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/**
 *  @file
 *
 *  @brief Mips CPU Dependent Header File
 */

/*
 *  Conversion to MIPS port by Alan Cudmore <alanc@linuxstart.com> and
 *           Joel Sherrill <joel@OARcorp.com>.
 *
 *    These changes made the code conditional on standard cpp predefines,
 *    merged the mips1 and mips3 code sequences as much as possible,
 *    and moved some of the assembly code to C.  Alan did much of the
 *    initial analysis and rework.  Joel took over from there and
 *    wrote the JMR3904 BSP so this could be tested.  Joel also
 *    added the new interrupt vectoring support in libcpu and
 *    tried to better support the various interrupt controllers.
 *
 */

/*
 *  Original MIP64ORION port by Craig Lebakken <craigl@transition.com>
 *           COPYRIGHT (c) 1996 by Transition Networks Inc.
 *
 *    To anyone who acknowledges that this file is provided "AS IS"
 *    without any express or implied warranty:
 *      permission to use, copy, modify, and distribute this file
 *      for any purpose is hereby granted without fee, provided that
 *      the above copyright notice and this notice appears in all
 *      copies, and that the name of Transition Networks not be used in
 *      advertising or publicity pertaining to distribution of the
 *      software without specific, written prior permission.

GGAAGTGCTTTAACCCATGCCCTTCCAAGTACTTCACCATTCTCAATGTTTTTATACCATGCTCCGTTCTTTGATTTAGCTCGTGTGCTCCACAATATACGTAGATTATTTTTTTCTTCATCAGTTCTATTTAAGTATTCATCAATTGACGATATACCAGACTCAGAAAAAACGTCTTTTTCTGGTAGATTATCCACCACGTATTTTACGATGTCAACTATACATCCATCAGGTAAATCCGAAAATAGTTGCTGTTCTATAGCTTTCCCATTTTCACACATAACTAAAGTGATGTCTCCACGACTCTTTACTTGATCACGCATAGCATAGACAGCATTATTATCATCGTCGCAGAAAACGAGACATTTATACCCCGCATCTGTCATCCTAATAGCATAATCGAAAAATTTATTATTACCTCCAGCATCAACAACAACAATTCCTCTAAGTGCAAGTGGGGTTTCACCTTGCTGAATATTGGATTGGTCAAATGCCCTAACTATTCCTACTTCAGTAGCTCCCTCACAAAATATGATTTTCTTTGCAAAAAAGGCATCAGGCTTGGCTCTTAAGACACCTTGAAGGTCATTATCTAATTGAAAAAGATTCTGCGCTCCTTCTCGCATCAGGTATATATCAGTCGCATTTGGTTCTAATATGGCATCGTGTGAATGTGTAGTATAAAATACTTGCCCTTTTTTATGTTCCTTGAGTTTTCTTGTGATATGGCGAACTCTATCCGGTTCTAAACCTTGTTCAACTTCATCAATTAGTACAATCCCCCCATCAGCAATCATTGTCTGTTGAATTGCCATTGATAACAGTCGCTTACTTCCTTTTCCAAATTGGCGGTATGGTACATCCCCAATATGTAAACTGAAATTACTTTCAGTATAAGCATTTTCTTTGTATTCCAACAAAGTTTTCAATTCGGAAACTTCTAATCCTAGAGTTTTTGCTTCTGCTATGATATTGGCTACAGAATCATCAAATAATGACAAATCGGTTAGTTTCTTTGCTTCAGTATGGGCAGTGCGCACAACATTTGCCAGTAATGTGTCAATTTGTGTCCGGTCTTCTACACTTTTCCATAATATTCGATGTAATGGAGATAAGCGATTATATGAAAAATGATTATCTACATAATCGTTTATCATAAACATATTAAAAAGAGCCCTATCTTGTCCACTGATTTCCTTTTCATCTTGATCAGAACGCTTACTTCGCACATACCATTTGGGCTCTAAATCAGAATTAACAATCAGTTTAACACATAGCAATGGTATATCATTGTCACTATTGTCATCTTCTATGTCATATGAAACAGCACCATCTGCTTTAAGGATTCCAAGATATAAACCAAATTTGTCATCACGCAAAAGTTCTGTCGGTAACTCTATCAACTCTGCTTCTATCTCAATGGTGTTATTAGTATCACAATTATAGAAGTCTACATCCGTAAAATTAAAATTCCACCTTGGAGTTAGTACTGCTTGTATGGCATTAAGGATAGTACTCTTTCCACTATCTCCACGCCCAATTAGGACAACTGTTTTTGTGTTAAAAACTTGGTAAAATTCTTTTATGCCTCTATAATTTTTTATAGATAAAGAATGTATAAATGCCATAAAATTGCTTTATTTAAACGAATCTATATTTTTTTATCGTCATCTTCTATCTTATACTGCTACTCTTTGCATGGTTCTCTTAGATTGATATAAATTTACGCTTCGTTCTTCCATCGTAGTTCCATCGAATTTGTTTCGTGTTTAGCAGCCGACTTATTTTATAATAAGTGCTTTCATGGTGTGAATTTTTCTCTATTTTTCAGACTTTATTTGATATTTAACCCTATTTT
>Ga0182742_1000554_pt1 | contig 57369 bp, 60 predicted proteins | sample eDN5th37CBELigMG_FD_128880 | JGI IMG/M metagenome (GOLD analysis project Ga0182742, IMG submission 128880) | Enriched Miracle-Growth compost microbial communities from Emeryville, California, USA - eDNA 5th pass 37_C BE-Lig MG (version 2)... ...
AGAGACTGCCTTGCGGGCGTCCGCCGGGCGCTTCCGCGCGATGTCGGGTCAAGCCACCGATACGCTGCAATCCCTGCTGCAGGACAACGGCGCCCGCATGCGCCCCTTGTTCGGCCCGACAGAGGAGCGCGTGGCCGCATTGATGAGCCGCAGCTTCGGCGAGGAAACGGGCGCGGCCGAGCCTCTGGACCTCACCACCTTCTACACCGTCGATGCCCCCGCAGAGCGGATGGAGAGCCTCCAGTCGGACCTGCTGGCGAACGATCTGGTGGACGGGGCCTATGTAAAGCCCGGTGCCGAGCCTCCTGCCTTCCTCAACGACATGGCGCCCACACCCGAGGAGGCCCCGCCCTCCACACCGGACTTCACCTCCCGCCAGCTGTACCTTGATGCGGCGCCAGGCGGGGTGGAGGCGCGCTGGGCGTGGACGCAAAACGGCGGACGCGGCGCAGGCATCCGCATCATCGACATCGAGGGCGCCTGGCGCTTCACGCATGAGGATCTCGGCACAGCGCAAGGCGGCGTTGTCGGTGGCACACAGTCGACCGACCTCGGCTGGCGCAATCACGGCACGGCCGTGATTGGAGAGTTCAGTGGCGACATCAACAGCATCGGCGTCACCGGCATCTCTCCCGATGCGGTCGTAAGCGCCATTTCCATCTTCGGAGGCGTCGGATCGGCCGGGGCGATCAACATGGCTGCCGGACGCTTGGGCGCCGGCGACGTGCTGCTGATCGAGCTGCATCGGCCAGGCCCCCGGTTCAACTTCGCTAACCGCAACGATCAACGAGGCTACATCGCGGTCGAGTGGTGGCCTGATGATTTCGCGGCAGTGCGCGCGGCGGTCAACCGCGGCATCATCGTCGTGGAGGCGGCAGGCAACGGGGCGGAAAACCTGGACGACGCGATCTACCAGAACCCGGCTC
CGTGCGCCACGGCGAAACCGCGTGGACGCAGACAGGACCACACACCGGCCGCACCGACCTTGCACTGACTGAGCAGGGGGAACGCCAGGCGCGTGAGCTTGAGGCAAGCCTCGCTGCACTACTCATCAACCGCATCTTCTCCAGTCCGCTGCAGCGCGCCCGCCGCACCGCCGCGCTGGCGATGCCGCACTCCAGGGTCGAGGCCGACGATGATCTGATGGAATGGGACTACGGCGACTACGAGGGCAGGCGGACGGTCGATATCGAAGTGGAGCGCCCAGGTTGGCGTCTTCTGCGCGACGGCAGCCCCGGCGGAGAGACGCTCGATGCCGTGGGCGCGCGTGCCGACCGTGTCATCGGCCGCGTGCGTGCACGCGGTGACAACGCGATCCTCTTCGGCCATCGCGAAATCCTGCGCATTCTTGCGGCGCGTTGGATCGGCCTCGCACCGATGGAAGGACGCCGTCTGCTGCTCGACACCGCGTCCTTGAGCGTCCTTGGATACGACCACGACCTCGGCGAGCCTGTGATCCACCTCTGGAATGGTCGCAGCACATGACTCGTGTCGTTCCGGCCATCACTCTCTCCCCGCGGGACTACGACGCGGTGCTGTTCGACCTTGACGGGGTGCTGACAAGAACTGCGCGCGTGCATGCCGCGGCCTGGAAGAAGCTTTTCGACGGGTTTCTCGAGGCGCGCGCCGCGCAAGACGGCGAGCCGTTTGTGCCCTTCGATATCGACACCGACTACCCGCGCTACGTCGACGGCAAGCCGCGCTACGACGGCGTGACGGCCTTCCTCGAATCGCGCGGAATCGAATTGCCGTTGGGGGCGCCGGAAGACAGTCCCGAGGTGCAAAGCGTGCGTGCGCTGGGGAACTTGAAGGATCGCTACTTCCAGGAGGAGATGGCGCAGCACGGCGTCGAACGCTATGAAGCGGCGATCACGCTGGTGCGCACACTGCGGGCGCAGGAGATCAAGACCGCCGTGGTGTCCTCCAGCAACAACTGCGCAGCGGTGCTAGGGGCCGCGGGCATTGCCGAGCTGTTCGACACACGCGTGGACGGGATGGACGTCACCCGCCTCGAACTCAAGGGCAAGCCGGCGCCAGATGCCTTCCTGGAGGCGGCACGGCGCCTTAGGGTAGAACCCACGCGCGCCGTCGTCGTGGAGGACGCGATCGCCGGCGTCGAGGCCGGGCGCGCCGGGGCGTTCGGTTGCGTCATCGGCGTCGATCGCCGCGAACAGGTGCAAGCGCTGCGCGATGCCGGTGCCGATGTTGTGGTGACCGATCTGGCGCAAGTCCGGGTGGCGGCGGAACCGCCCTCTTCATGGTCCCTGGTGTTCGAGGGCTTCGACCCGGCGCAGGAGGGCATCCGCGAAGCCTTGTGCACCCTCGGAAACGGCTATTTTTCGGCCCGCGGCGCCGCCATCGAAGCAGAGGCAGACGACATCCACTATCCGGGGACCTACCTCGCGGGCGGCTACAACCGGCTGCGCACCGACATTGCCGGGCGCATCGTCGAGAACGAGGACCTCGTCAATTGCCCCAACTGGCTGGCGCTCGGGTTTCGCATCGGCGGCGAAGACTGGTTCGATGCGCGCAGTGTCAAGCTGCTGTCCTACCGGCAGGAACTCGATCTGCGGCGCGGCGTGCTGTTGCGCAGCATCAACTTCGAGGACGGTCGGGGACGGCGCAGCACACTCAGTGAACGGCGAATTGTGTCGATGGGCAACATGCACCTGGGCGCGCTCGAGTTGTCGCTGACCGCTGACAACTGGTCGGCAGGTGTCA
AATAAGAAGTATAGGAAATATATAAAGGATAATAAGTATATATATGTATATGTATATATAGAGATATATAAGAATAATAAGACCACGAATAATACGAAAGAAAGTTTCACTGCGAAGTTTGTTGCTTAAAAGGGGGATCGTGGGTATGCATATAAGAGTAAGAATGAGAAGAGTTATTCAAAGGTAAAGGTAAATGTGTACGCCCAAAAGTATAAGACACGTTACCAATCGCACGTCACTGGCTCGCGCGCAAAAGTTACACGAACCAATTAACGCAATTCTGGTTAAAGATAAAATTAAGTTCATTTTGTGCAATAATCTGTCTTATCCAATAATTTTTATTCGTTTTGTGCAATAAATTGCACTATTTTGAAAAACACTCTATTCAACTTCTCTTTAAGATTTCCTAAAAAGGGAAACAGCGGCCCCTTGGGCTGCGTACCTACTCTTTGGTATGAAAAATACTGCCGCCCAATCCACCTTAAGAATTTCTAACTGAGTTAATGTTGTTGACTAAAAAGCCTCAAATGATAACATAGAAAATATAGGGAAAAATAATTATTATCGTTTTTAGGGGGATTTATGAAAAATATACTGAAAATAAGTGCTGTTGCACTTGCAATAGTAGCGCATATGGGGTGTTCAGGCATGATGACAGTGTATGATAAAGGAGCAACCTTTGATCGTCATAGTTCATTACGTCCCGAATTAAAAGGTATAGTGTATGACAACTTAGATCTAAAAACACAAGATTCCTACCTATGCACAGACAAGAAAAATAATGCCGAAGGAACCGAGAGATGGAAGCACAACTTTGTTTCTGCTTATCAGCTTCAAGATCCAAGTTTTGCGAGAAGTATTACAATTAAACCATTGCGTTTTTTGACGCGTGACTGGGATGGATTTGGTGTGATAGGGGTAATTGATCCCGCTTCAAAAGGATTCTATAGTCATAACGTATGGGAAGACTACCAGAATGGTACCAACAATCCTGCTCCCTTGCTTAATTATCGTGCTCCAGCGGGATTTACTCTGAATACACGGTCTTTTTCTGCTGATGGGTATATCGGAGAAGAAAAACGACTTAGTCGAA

*      Transition Networks makes no representations about the suitability
 *      of this software for any purpose.
 *
 *  COPYRIGHT (c) 1989-2012.
 *  On-Line Applications Research Corporation (OAR).
 *
 *  The license and distribution terms for this file may be
 *  found in the file LICENSE in this distribution or at
 *  http://www.rtems.org/license/LICENSE.
 */

#ifndef _RTEMS_SCORE_CPU_H
#define _RTEMS_SCORE_CPU_H

/**
 *  @defgroup ScoreCPU CPU CPU
 *
 *  @ingroup Score
 *
 */
/**@{*/

#ifdef __cplusplus
extern "C" {
#endif

#include <rtems/score/types.h>
#include <rtems/score/mips.h>

/* conditional compilation parameters */

/*
 *  Does RTEMS manage a dedicated interrupt stack in software?
 *
 *  If TRUE, then a stack is allocated in _Interrupt_Manager_initialization.
 *  If FALSE, nothing is done.
 *
 *  If the CPU supports a dedicated interrupt stack in hardware,
 *  then it is generally the responsibility of the BSP to allocate it
 *  and set it up.
 *
 *  If the CPU does not support a dedicated interrupt stack, then
 *  the porter has two options: (1) execute interrupts on the
 *  stack of the interrupted task, and (2) have RTEMS manage a dedicated
 *  interrupt stack.
 *
 *  If this is TRUE, CPU_ALLOCATE_INTERRUPT_STACK should also be TRUE.
 *
 *  Only one of CPU_HAS_SOFTWARE_INTERRUPT_STACK and
 *  CPU_HAS_HARDWARE_INTERRUPT_STACK should be set to TRUE.  It is
 *  possible that both are FALSE for a particular CPU.  Although it
 *  is unclear what that would imply about the interrupt processing
 *  procedure on that CPU.
 */

#define CPU_HAS_SOFTWARE_INTERRUPT_STACK FALSE

/*
 *  Does the CPU follow the simple vectored interrupt model?
 *